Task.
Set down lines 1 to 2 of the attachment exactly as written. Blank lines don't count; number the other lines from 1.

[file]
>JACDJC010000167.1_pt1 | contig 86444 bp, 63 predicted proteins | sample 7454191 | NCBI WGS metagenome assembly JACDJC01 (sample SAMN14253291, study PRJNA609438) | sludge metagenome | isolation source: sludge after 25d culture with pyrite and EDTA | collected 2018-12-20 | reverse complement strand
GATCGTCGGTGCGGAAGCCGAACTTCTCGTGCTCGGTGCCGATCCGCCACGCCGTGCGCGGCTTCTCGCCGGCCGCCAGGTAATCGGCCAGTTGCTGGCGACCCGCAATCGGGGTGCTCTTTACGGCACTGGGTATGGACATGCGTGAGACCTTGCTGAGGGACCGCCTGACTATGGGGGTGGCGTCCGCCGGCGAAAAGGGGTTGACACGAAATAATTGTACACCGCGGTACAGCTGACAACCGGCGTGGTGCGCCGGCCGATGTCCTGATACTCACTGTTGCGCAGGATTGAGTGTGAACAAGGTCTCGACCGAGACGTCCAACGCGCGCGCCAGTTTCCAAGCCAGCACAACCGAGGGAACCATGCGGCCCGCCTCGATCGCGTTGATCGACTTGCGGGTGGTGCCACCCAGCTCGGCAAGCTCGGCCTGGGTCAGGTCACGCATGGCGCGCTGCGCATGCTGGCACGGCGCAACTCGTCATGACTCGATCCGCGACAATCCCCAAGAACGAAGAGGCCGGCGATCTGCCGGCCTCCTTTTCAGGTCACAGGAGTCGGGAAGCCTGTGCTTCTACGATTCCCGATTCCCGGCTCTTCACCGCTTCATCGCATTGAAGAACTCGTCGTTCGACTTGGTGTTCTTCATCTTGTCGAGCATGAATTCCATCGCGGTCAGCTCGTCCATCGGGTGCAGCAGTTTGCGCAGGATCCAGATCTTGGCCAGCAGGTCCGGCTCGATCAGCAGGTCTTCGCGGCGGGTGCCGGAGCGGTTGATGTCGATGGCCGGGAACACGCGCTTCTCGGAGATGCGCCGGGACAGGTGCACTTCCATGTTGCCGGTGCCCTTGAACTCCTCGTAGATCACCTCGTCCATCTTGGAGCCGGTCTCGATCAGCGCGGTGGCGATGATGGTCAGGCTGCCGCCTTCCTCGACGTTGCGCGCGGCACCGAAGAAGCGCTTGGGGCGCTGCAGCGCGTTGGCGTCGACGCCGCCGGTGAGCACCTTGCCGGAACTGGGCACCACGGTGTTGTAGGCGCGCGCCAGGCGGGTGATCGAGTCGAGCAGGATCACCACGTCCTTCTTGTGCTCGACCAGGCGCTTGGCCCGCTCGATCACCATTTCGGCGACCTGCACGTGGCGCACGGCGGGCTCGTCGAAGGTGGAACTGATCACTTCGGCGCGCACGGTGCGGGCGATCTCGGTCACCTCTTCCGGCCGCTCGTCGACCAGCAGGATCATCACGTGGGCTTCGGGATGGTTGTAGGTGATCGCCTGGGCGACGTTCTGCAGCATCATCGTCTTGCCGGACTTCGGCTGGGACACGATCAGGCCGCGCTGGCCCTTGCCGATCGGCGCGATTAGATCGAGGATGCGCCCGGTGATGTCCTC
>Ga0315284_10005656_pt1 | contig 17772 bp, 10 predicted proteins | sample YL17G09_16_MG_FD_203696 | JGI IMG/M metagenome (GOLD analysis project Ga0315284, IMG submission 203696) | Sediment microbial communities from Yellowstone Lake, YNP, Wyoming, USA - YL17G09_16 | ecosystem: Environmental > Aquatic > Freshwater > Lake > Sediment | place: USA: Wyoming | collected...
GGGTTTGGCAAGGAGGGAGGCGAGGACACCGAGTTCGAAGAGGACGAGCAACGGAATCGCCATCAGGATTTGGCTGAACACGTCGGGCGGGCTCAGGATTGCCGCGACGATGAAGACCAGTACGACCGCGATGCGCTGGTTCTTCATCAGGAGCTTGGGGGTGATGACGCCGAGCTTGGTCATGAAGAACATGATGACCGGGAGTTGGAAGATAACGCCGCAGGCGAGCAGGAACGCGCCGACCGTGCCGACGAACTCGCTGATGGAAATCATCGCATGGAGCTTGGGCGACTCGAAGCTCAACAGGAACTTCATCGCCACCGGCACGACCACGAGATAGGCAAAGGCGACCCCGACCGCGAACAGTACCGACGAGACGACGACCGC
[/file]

>JACDJC010000167.1_pt1 | contig 86444 bp, 63 predicted proteins | sample 7454191 | NCBI WGS metagenome assembly JACDJC01 (sample SAMN14253291, study PRJNA609438) | sludge metagenome | isolation source: sludge after 25d culture with pyrite and EDTA | collected 2018-12-20 | reverse complement strand
GATCGTCGGTGCGGAAGCCGAACTTCTCGTGCTCGGTGCCGATCCGCCACGCCGTGCGCGGCTTCTCGCCGGCCGCCAGGTAATCGGCCAGTTGCTGGCGACCCGCAATCGGGGTGCTCTTTACGGCACTGGGTATGGACATGCGTGAGACCTTGCTGAGGGACCGCCTGACTATGGGGGTGGCGTCCGCCGGCGAAAAGGGGTTGACACGAAATAATTGTACACCGCGGTACAGCTGACAACCGGCGTGGTGCGCCGGCCGATGTCCTGATACTCACTGTTGCGCAGGATTGAGTGTGAACAAGGTCTCGACCGAGACGTCCAACGCGCGCGCCAGTTTCCAAGCCAGCACAACCGAGGGAACCATGCGGCCCGCCTCGATCGCGTTGATCGACTTGCGGGTGGTGCCACCCAGCTCGGCAAGCTCGGCCTGGGTCAGGTCACGCATGGCGCGCTGCGCATGCTGGCACGGCGCAACTCGTCATGACTCGATCCGCGACAATCCCCAAGAACGAAGAGGCCGGCGATCTGCCGGCCTCCTTTTCAGGTCACAGGAGTCGGGAAGCCTGTGCTTCTACGATTCCCGATTCCCGGCTCTTCACCGCTTCATCGCATTGAAGAACTCGTCGTTCGACTTGGTGTTCTTCATCTTGTCGAGCATGAATTCCATCGCGGTCAGCTCGTCCATCGGGTGCAGCAGTTTGCGCAGGATCCAGATCTTGGCCAGCAGGTCCGGCTCGATCAGCAGGTCTTCGCGGCGGGTGCCGGAGCGGTTGATGTCGATGGCCGGGAACACGCGCTTCTCGGAGATGCGCCGGGACAGGTGCACTTCCATGTTGCCGGTGCCCTTGAACTCCTCGTAGATCACCTCGTCCATCTTGGAGCCGGTCTCGATCAGCGCGGTGGCGATGATGGTCAGGCTGCCGCCTTCCTCGACGTTGCGCGCGGCACCGAAGAAGCGCTTGGGGCGCTGCAGCGCGTTGGCGTCGACGCCGCCGGTGAGCACCTTGCCGGAACTGGGCACCACGGTGTTGTAGGCGCGCGCCAGGCGGGTGATCGAGTCGAGCAGGATCACCACGTCCTTCTTGTGCTCGACCAGGCGCTTGGCCCGCTCGATCACCATTTCGGCGACCTGCACGTGGCGCACGGCGGGCTCGTCGAAGGTGGAACTGATCACTTCGGCGCGCACGGTGCGGGCGATCTCGGTCACCTCTTCCGGCCGCTCGTCGACCAGCAGGATCATCACGTGGGCTTCGGGATGGTTGTAGGTGATCGCCTGGGCGACGTTCTGCAGCATCATCGTCTTGCCGGACTTCGGCTGGGACACGATCAGGCCGCGCTGGCCCTTGCCGATCGGCGCGATTAGATCGAGGATGCGCCCGGTGATGTCCTC